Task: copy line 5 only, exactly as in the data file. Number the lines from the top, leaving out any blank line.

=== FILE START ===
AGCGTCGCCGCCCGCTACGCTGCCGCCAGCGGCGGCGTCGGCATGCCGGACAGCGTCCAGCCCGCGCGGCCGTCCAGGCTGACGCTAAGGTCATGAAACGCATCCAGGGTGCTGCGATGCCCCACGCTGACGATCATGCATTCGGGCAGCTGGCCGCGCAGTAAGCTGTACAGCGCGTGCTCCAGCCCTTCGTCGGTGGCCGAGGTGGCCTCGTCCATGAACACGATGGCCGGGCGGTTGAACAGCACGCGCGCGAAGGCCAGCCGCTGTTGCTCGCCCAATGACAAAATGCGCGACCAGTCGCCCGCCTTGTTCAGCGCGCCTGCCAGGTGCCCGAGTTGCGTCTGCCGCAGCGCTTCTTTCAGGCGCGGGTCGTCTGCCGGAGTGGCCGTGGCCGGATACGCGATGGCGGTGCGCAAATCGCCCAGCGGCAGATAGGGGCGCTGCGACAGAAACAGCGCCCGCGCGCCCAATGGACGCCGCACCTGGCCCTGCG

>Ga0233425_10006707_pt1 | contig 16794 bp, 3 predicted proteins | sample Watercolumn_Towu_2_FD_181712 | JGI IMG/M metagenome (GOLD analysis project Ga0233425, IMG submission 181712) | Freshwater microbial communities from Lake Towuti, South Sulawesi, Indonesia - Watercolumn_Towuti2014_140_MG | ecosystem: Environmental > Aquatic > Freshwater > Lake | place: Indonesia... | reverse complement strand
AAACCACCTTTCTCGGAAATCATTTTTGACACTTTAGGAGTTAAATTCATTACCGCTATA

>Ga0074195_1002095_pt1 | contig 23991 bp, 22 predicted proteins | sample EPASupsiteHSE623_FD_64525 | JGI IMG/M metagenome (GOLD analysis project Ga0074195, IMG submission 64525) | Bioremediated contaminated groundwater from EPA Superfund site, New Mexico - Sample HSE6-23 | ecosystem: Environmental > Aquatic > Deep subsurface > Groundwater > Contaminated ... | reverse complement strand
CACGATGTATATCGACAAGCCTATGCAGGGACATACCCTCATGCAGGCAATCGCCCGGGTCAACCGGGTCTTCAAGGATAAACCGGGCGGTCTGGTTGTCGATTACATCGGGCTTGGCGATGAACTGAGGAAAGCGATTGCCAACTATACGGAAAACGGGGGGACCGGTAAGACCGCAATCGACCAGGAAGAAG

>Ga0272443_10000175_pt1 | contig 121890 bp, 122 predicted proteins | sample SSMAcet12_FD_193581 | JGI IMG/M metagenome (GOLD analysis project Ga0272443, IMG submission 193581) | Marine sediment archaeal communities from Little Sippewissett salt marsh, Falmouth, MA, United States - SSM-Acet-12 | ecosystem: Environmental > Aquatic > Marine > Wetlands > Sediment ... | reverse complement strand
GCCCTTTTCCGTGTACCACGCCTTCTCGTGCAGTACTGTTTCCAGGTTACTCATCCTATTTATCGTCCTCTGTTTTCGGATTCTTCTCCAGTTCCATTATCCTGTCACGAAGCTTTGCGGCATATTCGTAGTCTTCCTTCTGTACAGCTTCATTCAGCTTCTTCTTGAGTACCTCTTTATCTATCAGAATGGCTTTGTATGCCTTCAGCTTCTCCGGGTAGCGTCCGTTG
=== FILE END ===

CACGATGTATATCGACAAGCCTATGCAGGGACATACCCTCATGCAGGCAATCGCCCGGGTCAACCGGGTCTTCAAGGATAAACCGGGCGGTCTGGTTGTCGATTACATCGGGCTTGGCGATGAACTGAGGAAAGCGATTGCCAACTATACGGAAAACGGGGGGACCGGTAAGACCGCAATCGACCAGGAAGAAG